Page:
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- This Freedom - 40/61 -
this case. I saw, the minute they briefed me, that one tiny flaw, his neglect to take up that option--you remember, I told you--right down at the bottom of the whole tangle, and I went plumb down for it and hung on to it and fought it up like, like a diver coming up from fathoms down."
She had a quickness of imagery. It constantly delighted him. "Yes, that's good," she declared. "Up like a diver, Harry. Not with goggles and a helmet and all that, but shot up like a flash, all shining and glistening and triumphant with the jewel aloft. What a shout there'd be! Dear Harry! You're splendid!"
He smiled most lovingly. "As a matter of fact, I feel I ought to make a mess of it. It'll be the first big case since we've been together that, while it's been on, we haven't had talks about. You couldn't, of course, with this so near to you. It would be significant, and proper, if I drowned in it."
She shook her head. "Absurd! Why, the thing I'm most glad about, Harry, is that all this"--she indicated with a gesture her pose, her dress, her condition--"that all this hasn't in the least upset your work. It might have. It hasn't--and when it happens, it won't, will it?"
Harry said, "I'm rather ashamed to say it hasn't, in the least. I've thought of you, often, but I've simply put the thought away. And when it happens, I shall think of you--terribly--going through it; and of the small thing--But we shall be in the crisis of the case and I shall have to forget you. I'll have to, Rosalie, as I have had to. The work must go on."
She agreed emphatically. "Of course it must." She then said, "Whereas mine--"
He did not attend her. The "inward" look was deep upon his face. There was the suggestion of a grimmish smile about his mouth. One could have guessed that he was rehearsing, with satisfaction, his enormous application while the work was going on.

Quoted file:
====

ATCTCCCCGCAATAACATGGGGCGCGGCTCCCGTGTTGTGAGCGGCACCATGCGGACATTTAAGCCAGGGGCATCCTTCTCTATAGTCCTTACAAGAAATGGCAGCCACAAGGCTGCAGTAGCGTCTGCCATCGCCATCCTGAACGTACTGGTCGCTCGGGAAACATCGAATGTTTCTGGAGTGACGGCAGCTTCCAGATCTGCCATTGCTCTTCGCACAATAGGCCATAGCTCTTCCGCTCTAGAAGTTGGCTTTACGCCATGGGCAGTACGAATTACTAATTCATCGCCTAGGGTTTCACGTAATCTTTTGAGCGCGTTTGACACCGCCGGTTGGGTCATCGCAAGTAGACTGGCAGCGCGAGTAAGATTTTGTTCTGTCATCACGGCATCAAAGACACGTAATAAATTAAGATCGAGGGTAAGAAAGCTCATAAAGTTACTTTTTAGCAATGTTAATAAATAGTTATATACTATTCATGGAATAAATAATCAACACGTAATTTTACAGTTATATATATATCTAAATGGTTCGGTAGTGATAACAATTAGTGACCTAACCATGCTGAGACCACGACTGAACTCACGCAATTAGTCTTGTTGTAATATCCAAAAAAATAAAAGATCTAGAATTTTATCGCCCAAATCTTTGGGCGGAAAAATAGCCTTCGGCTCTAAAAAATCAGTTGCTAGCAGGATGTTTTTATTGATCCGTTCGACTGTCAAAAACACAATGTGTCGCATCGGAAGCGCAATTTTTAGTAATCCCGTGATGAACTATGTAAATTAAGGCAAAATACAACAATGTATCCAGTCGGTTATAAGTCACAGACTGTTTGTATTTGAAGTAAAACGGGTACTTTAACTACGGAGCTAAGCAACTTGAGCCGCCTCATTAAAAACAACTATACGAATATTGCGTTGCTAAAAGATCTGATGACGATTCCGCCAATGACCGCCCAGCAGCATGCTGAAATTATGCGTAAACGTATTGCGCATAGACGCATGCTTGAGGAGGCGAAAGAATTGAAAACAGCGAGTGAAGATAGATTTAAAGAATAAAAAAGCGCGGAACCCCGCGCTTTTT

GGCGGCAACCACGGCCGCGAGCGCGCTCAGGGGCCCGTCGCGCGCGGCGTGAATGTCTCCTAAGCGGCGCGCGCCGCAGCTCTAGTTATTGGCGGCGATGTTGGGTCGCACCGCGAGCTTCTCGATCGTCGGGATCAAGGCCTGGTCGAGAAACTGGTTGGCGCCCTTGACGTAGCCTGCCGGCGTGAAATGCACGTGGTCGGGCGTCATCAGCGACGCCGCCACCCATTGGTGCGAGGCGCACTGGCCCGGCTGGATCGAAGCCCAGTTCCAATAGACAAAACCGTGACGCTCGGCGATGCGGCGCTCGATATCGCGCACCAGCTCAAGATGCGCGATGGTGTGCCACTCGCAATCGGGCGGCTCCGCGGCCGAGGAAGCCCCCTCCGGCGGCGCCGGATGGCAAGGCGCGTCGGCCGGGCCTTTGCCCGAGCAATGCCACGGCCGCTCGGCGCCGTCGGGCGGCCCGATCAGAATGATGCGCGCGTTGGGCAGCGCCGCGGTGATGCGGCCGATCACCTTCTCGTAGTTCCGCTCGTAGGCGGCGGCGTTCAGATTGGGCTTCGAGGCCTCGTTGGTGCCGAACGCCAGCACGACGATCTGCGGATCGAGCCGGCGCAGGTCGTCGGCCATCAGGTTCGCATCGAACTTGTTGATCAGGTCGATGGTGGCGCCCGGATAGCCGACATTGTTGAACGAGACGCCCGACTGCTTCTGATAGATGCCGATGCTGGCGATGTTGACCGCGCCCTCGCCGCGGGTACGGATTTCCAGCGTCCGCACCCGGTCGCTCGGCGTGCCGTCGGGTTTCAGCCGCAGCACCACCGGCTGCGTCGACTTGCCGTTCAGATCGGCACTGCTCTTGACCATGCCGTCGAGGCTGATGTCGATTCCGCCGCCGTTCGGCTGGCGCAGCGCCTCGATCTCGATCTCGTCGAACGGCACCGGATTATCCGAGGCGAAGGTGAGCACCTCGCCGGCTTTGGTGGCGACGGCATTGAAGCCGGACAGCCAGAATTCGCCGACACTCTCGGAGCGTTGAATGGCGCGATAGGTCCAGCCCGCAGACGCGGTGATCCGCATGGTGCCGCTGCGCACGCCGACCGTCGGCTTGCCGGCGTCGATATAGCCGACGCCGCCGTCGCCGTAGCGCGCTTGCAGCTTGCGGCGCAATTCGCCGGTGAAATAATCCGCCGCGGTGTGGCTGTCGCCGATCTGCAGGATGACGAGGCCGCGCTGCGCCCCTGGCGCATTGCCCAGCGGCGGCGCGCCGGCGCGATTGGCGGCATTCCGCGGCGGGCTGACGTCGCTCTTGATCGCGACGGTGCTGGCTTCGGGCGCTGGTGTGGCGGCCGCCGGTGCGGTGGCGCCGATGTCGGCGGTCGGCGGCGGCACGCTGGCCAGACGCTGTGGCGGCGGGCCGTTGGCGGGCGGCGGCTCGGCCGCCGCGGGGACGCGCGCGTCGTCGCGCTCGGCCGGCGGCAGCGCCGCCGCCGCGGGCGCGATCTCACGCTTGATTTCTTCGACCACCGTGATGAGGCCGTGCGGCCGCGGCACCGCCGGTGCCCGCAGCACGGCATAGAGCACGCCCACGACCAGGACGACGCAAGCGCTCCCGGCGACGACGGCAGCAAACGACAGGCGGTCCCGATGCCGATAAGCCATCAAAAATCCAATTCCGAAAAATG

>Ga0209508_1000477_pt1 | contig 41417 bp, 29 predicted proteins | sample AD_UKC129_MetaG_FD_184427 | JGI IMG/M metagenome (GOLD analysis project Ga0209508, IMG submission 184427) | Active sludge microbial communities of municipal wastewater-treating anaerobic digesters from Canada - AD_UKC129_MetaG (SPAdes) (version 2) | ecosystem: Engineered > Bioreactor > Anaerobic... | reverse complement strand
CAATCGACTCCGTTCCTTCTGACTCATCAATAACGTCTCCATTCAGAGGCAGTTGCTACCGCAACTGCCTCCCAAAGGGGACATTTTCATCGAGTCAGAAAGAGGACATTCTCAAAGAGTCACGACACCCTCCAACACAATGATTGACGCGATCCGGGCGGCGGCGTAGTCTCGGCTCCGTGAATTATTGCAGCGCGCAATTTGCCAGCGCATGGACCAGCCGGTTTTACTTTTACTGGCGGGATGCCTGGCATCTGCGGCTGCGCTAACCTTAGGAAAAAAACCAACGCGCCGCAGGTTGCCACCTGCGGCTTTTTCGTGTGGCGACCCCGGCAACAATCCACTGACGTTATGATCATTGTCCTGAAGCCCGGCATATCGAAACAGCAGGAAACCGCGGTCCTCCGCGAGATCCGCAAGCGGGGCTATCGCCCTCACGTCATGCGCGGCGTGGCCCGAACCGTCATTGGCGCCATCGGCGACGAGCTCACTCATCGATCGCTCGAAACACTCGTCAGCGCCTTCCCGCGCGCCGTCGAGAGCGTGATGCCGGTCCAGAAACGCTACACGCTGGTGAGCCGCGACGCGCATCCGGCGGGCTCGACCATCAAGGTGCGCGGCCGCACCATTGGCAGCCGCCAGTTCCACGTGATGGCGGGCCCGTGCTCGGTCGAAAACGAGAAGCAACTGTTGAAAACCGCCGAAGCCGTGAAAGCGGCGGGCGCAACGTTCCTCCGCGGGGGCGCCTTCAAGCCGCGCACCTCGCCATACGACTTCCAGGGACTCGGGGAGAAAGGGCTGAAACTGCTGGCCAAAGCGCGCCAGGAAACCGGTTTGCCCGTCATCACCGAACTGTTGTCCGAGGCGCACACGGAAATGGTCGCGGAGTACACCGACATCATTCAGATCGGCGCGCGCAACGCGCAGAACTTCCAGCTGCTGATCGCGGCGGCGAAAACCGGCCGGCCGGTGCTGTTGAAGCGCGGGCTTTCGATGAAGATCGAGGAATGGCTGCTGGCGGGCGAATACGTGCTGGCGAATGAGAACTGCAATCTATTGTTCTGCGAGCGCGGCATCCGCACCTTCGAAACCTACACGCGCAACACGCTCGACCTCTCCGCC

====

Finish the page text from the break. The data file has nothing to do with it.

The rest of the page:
She gave a sound of laughter, and that aroused him. "What's the joke?"
"Why, just how this does rather illuminate the point--"
"Your work and mine--a man's and a woman's."
"Yes, tell me, dear."
"Why, Harry, I do think of it sometimes. We've planned it and arranged it and settled it so nicely, these years, and you see the big thing in marriage comes along and shatters it to bits. Your work goes on precisely as if nothing at all were happening; mine has to stand by."
"Ah, but this," Harry said, and in his turn indicated her condition. "This--this is different. We agreed, before Huggo, that if we had children it need make no difference to you, to your work, in a way. And it hasn't, and needn't now--when it's over. But this time, this period, why, that's bound to interfere."
"But it doesn't interfere with you. It shows the difference."
"Oh, it shows the difference," he assented.
His tone was conspicuously careless, conceding the difference but attaching to it no importance at all; and with it he rose--she had instantly the impression of him as it were brushing the difference like a crumb from his lap--and announced, "I'm going to my study now for a couple of hours before dinner. I must. Our solicitor's coming in." He bent over her and kissed her lovingly. "You understand, I know."
And he went.
Yes, it showed the difference! And was not seen by him! Yes, injurious. Yes, could conceive a grudge....